Program Overview

Our ND program combines primary care with the foundation of evidence-informed traditional nature cure. We focus on experiential education and our students benefit from a preceptorship program, simulation labs, diverse clinical experiences, internships and research.

Our curriculum is delivered in an innovative, clinically integrated system where students encounter real patients and clinical scenarios as early as their first quarter—followed by progressive and challenging clinical rotations during the first three years of the program. This design prepares students to smoothly transition into the role of physician in their fourth year, under the watchful mentorship of more than 40 accomplished academic and clinical teachers.

Students in the ND program experience a rigorous biomedical education, an inspiring journey into healing philosophy and practice delivered through the core themes of cultural literacy, ethics and professionalism, evidence-informed practice, naturopathic philosophy, and practitioner cultivation. Each theme is led by one or more of our dedicated faculty to ensure that every block of the curriculum prepares the physicians of tomorrow to thrive in the current and challenging environments of healthcare provision in the U.S.

Stepping Stones

First-year classroom studies include the normal structure and function of the body with a solid introduction to naturopathic theory, philosophy, therapeutics and medical systems. Students enter the clinic in an observational capacity and begin preceptorships in the first year.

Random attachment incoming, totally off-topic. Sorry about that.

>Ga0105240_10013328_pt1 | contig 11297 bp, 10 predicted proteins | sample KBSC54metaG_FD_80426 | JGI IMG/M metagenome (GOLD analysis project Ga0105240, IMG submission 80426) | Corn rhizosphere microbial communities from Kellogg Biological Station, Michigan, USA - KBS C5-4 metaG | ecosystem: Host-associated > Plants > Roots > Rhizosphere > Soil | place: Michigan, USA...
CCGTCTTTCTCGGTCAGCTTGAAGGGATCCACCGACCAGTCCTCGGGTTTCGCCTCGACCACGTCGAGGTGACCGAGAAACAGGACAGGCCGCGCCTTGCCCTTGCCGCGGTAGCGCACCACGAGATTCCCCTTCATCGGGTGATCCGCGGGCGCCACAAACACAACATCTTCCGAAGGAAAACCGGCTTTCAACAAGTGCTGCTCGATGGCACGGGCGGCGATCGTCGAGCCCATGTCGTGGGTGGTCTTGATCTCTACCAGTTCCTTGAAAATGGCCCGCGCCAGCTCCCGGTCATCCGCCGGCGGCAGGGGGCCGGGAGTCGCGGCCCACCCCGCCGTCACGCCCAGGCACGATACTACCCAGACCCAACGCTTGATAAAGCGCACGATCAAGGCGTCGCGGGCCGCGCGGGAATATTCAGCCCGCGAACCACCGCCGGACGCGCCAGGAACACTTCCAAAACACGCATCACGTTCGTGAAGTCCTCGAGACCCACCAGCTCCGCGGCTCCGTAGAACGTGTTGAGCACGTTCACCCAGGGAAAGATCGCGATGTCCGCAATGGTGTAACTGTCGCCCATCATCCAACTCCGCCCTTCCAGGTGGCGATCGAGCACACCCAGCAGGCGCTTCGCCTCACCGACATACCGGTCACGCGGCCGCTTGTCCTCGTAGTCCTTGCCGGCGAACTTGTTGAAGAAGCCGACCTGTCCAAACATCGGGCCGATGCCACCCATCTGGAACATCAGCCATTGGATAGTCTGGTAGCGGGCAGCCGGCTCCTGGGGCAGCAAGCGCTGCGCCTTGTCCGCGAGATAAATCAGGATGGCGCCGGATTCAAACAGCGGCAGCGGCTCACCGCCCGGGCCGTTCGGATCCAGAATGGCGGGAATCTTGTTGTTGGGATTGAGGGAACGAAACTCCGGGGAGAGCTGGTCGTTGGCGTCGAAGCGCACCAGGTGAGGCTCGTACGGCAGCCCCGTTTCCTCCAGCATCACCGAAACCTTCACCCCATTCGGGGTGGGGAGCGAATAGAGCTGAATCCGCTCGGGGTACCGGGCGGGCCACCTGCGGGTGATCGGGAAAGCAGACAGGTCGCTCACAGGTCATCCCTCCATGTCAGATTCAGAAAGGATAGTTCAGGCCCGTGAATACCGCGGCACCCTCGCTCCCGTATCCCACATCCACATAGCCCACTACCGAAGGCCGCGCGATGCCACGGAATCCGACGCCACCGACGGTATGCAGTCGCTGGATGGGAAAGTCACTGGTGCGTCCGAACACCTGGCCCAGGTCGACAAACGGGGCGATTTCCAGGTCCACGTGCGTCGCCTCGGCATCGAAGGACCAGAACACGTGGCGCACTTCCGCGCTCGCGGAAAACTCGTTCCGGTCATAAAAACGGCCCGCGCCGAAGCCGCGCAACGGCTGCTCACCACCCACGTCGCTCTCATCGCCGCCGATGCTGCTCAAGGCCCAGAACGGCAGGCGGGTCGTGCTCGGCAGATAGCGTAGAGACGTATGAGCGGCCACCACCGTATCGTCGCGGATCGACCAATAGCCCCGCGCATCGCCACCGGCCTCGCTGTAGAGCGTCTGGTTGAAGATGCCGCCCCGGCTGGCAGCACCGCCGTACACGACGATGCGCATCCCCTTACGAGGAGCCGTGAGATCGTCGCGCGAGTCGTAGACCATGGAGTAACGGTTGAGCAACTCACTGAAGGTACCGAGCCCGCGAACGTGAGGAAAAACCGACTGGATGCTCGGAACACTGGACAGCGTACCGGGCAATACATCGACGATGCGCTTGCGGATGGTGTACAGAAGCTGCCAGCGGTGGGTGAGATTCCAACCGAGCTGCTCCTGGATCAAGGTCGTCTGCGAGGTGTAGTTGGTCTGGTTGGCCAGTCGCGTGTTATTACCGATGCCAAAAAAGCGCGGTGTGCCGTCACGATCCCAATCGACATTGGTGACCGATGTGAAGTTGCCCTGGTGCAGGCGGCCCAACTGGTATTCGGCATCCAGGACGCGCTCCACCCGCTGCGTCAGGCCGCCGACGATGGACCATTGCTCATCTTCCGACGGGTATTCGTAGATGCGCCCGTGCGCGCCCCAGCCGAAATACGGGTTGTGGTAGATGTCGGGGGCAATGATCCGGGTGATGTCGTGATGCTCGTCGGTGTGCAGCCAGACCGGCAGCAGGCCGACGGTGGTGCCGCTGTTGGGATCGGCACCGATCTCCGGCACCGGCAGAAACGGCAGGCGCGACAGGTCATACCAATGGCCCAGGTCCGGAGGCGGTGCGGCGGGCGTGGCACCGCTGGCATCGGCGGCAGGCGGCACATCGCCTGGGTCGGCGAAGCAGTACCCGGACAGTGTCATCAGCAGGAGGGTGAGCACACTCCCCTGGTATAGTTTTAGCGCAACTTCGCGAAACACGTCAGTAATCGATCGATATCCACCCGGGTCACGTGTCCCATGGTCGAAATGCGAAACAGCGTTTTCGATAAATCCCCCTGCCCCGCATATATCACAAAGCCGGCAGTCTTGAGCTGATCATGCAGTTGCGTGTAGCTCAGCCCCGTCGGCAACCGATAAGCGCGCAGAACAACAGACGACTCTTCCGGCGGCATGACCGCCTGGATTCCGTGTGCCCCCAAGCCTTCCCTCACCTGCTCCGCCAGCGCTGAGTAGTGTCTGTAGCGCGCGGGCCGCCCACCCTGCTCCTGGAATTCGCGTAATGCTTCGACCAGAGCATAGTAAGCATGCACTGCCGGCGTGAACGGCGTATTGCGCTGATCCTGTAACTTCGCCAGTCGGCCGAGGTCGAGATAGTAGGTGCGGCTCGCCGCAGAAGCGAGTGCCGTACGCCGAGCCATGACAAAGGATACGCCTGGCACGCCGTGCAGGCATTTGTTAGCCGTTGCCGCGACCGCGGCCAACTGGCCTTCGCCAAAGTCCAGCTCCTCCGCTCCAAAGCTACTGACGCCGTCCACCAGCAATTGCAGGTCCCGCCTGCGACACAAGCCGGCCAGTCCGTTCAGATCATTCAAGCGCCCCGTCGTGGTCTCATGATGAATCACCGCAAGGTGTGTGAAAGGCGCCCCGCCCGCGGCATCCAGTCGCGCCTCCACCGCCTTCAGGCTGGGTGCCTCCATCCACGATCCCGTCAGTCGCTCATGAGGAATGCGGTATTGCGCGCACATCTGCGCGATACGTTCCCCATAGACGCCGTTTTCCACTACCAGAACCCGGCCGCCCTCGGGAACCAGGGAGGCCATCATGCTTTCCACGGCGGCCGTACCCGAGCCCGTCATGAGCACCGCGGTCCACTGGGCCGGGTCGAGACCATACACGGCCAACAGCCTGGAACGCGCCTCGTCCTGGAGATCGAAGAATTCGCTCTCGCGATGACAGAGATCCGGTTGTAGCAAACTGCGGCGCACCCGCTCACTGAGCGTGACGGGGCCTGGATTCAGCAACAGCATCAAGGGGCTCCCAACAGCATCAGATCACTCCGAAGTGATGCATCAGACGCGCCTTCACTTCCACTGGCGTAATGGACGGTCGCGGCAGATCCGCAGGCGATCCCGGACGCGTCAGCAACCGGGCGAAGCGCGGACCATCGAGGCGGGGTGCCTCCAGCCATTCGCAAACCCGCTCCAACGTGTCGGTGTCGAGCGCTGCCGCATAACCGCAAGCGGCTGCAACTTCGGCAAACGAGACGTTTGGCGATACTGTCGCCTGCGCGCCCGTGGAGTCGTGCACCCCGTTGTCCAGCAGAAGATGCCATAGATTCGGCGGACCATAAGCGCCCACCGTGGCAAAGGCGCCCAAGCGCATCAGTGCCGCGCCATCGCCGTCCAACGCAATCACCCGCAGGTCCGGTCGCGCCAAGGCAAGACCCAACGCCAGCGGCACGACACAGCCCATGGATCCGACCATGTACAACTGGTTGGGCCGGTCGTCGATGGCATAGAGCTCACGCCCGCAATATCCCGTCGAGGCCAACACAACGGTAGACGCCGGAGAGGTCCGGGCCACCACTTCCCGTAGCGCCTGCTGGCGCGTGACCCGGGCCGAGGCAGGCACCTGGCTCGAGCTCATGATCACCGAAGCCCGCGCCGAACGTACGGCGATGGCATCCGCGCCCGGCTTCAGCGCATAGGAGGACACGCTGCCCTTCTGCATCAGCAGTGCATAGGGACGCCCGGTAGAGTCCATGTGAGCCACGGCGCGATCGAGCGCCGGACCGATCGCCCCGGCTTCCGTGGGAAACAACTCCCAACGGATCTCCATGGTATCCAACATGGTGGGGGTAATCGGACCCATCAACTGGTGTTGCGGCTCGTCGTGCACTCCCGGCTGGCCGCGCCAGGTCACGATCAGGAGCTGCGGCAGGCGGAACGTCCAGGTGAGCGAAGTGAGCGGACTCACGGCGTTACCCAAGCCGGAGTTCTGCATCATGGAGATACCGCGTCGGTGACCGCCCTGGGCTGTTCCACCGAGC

The second- and third-year didactic curriculum focuses on organ system block courses that integrate all aspects of the normal and abnormally functioning system, including pathophysiology, prevention, evaluation and diagnosis of disease. Therapeutic modalities, including botanical medicine, clinical nutrition, physical medicine, homeopathy, hydrotherapy, and other natural and pharmacological methods are woven throughout all organ systems courses. All courses highlight cultural competency, ethics, evidence-informed decision-making, medical jurisprudence, naturopathic philosophy, communication skills and professionalism, while emphasizing a whole-system approach to optimal health and wellness.

Second-year clinical experience continues with preceptorships and hydrotherapeutics. After the completion of second-year coursework, students are eligible to sit for the NPLEX Part 1 Biomedical Science exam.

The third-year clinical curriculum consists of practical training as a secondary intern in a variety of supervised settings, ranging from community-based clinics to the on-campus medical health center. To advance to secondary status, students must pass a clinical proficiency examination, or OSCE 1 (Objective Structured Clinical Examination).

The fourth year is focused on clinical training as a primary intern as well as elective coursework. To attain primary status, students must pass the OSCE 2 exam, with a final OSCE 3 examination required for graduation. Our graduates complete 1,254 clinic hours, which include more than 500 supervised patient contacts.